inRegister’s 5 Most-Read Stories of 2017
2017 was an unforgettable year for Baton Rouge as it has found new life in a brand new children’s museum, as well as explored old family heritage with the restoration of the Kleinpeter House. Luckily, inRegister has been charting the year’s most memorable milestones from beginning to end. Here is a list of the stories, and happenings, that drew the most attention.
5. Discovery zone: Knock Knock Children’s Museum will open this summer to enlighten and entertain
Redefining early education in the Capital City, the Knock Knock Children’s Museum transformed a lot in City Park into a learning mecca for children and adults alike. With two floors and 18 themed “Learning Zones,” the project took years to complete. inRegister caught up with the museum’s executive director, Peter Olson, as well as board member Aza Bowlin when the project was just months from completion.
4. Great estates: Luxury homes at the top of the local market
With high-end details and can’t beat views, these homes are the gems of the local market — with price tags to match. This run-down of 10 luxury houses available around Baton Rouge offers an inside look at everything from lakeside mansions to historic Highland homes.
3. Southern charm: All eyes are on interior designer Ashley Gilbreath’s elegant but approachable style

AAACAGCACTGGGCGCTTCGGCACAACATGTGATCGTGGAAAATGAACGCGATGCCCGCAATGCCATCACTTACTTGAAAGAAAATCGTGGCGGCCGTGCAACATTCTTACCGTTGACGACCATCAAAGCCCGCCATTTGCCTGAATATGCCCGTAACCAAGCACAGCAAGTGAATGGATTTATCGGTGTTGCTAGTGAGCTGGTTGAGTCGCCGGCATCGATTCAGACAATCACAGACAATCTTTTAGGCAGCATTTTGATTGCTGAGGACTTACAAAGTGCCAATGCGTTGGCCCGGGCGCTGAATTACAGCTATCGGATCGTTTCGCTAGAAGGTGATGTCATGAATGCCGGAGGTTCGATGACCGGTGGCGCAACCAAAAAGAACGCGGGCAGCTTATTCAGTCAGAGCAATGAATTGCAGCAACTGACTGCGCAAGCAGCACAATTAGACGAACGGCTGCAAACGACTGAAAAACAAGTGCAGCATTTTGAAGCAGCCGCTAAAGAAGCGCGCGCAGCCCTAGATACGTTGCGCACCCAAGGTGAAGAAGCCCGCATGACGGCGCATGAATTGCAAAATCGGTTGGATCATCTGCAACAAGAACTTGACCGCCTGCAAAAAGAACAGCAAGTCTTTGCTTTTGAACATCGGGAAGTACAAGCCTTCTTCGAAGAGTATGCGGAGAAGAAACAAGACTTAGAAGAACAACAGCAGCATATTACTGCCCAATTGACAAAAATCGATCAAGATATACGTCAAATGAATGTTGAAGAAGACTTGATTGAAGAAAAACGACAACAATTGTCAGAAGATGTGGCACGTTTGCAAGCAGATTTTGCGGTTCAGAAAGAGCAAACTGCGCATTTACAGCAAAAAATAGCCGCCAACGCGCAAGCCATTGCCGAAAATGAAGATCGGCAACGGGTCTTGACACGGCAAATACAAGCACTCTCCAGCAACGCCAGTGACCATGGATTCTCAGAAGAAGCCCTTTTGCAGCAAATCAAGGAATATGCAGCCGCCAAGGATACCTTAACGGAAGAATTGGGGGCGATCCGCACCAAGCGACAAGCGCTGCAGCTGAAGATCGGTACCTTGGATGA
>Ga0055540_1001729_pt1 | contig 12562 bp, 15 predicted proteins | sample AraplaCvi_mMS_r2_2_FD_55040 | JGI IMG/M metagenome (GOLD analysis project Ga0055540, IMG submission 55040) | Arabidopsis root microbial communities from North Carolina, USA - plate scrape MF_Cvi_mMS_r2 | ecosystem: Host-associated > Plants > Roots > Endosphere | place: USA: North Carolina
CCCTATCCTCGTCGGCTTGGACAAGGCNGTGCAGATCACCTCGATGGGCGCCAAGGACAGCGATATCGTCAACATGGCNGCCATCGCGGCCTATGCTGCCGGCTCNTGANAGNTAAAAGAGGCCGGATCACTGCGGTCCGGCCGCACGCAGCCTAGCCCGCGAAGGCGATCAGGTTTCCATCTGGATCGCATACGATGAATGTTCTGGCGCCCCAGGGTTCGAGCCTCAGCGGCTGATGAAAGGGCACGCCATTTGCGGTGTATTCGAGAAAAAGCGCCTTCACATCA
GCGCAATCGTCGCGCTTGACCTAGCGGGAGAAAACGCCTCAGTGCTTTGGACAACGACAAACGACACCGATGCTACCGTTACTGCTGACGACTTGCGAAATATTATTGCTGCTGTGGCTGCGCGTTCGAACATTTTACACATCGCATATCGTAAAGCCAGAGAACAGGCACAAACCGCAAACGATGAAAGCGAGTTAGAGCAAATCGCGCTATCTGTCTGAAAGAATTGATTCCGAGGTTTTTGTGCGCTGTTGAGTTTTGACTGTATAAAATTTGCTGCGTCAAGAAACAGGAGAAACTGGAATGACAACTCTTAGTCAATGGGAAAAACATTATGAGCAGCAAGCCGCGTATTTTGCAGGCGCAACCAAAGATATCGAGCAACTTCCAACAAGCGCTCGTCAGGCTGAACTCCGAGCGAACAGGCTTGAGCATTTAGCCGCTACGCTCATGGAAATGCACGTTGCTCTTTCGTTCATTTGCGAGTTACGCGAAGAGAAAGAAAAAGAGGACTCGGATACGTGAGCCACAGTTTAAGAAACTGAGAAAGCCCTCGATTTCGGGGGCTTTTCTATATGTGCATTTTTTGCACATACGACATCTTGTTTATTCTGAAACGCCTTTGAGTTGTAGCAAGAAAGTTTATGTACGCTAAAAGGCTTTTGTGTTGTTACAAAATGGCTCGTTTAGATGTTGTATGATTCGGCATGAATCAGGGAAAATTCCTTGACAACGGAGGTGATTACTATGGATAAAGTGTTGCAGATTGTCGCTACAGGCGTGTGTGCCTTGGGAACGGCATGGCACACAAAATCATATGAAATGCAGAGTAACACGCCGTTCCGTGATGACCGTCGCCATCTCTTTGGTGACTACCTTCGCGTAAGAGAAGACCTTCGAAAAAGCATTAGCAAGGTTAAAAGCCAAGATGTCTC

Baton Rouge native turned Alabama resident Ashley Gilbreath has a knack for refined but practical interior design. While her eye for interiors has taken her everywhere from Florida’s 30A to HGTV, her heart lies with her family and her Louisiana heritage.
2. Clean slate: A mommy blogger uses her platform to shed light on addiction and recovery
In a piece written by Harmony Hobbs herself, the blogger and former alcoholic gets real about her relationship with addiction, the path to recovery and the many stressors that face mothers, and everyone else, daily.
1. Restoring a landmark: The Kleinpeter House at the Settlement at Willow Grove
Retracing the steps of their ancestors, the Kleinpeter family spent two years and countless hours restoring the home that was built by German immigrants John Kleinpeter Jr. and his wife Amelia in 1820 to its former glory. Now listed on the National Register of Historic Places, the family takes inRegister through the history of the home as well as the grueling processes, such as bousillage, that make the Creole-style restoration authentic.